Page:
Sunday, June 10, 2012

Week in Review: 3-9 June 2012, and Maryville Marathon/KU Field Trip Report

Numbers, numbers:

3 June: 3.1 miles (5 kilometers), 21 minutes, 47 seconds - the Bel Air Town Run - followed by an uncomfortable amount of walking around airports with heavy bags

4 June: 1 mile (10 minutes) easy - shaking off the jet lag

5 June: 6 miles (45 minutes), around the KCI Airport, strangely enough, on Tel Aviv Road

6 June: 2 miles (20 minutes) easy - feeling tired

7 June: 7 miles (50 minutes) at lunch at Fort Leavenworth, then another 5 miles (35 minutes) around the KCI Airport in the evening

8 June: 2 miles (20 minutes) - staying "loose" for the marathon, whatever that means

9 June: 28-ish miles (230-ish minutes) - Maryville Marathon, plus warm-up/warm-down - ouchies.

Total Time: 422(ish) minutes
Total Distance: 54(ish) miles

A "recovery" week from the Old Dominion 100, with signs of life towards the end (even though the marathon felt like death - more about that later).  Hopefully the upward mileage trend will continue this week - lots of miles, and a little bit of speedwork, is the plan from now until Badwater.

Now, the report, because when you take a field trip, you don't get away without a report to the class:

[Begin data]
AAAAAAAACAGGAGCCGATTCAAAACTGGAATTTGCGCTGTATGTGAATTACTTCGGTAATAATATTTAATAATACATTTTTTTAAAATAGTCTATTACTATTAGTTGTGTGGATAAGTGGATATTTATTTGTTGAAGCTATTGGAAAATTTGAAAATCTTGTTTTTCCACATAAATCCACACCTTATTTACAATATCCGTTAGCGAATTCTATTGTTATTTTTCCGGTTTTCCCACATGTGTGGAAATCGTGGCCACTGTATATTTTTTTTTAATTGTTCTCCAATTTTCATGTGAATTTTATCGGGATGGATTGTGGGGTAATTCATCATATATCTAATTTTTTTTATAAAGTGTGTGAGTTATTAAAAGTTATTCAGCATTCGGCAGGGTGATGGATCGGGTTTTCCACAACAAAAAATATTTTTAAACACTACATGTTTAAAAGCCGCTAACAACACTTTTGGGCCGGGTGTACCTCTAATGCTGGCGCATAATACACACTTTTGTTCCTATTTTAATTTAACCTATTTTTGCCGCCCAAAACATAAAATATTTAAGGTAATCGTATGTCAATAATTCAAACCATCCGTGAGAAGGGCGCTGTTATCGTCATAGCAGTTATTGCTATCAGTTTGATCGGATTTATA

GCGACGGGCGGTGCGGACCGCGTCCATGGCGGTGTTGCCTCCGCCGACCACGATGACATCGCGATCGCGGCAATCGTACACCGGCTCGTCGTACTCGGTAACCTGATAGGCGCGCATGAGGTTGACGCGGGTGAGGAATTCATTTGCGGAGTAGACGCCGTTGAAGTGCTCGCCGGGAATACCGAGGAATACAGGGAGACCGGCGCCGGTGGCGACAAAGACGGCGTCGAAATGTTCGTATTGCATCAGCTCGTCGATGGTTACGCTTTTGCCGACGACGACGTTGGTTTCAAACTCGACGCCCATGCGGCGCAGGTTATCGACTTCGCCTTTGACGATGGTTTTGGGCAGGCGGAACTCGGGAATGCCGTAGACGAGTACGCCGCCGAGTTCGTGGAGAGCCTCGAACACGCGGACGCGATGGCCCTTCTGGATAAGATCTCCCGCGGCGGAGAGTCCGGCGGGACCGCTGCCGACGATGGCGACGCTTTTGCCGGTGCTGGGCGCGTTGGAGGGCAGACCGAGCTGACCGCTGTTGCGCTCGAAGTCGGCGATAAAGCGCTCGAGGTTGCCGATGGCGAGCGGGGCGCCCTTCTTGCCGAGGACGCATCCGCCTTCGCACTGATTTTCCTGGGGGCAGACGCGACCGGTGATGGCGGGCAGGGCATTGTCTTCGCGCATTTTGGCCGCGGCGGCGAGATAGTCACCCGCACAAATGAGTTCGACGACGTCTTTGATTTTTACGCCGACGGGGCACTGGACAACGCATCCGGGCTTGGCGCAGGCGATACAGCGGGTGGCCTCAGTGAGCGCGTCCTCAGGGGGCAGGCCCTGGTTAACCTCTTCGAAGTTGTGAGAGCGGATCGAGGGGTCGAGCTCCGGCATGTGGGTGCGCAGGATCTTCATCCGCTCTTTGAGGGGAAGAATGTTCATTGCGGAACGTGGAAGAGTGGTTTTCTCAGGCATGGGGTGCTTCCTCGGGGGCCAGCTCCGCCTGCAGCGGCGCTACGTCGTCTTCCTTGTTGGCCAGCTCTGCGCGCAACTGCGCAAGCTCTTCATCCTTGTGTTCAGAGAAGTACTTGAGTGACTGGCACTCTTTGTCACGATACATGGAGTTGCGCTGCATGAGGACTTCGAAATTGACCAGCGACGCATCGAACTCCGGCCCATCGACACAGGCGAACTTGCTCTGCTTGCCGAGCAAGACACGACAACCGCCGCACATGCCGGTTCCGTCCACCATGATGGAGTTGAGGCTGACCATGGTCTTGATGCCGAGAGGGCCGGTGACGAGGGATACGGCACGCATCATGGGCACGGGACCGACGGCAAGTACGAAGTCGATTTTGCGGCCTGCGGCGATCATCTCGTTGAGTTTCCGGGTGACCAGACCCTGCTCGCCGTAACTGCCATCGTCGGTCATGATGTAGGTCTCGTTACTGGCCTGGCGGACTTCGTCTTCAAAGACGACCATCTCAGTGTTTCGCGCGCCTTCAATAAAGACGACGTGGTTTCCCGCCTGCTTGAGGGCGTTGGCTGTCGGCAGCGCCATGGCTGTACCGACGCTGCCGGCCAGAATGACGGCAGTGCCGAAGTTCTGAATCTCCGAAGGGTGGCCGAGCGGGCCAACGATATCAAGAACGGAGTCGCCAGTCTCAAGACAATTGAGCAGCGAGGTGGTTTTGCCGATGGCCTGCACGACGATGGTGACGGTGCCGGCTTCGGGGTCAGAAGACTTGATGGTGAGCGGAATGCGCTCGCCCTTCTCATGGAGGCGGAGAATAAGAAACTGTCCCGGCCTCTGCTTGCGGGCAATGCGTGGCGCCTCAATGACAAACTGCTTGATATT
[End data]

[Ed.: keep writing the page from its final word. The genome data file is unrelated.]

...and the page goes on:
Before my forcible two weeks at Leavenworth (fortunately, not the actual prison - just the figurative prison of work-related training), I poked around online to figure out what there was to do there.  Naturally, running-related activities topped the list.  The Maryville Marathon was scheduled for my "weekend off," and maybe afforded me an outside chance to post a Boston Qualifying time for 2013.  (Emphasis on "outside," as it would be a week after the Old Dominion 100.)  But whatever, either way, it was a training run and an adventure, and an affordable one (only $40) at that.  Sold.

It was distinctly uncomfortable to wake up at 4:10 a.m. on Saturday morning, even though somehow I woke up before my alarm went off.  Chalk that up to falling asleep immediately after a prolonged Skype session with the girl I miss probably too much, in spite of the fact that I didn't eat dinner.  I really wasn't hungry then, and I wasn't hungry when I woke up.  Mostly, I was wondering why on earth I signed up for this.

At least the drive was easy, since there's pretty much only one road between Kansas City and Maryville.  And at my gas stop, when I walked into the convenience store to buy gas-station-style breakfast, a woman remarked "I have a man, but, damn, you have some sexy-ass legs."  Compliments are always nice, right?  (That was her strategy, anyway.)  Mostly, I was hoping that my vaguely tired legs wouldn't make the marathon too much of an ordeal.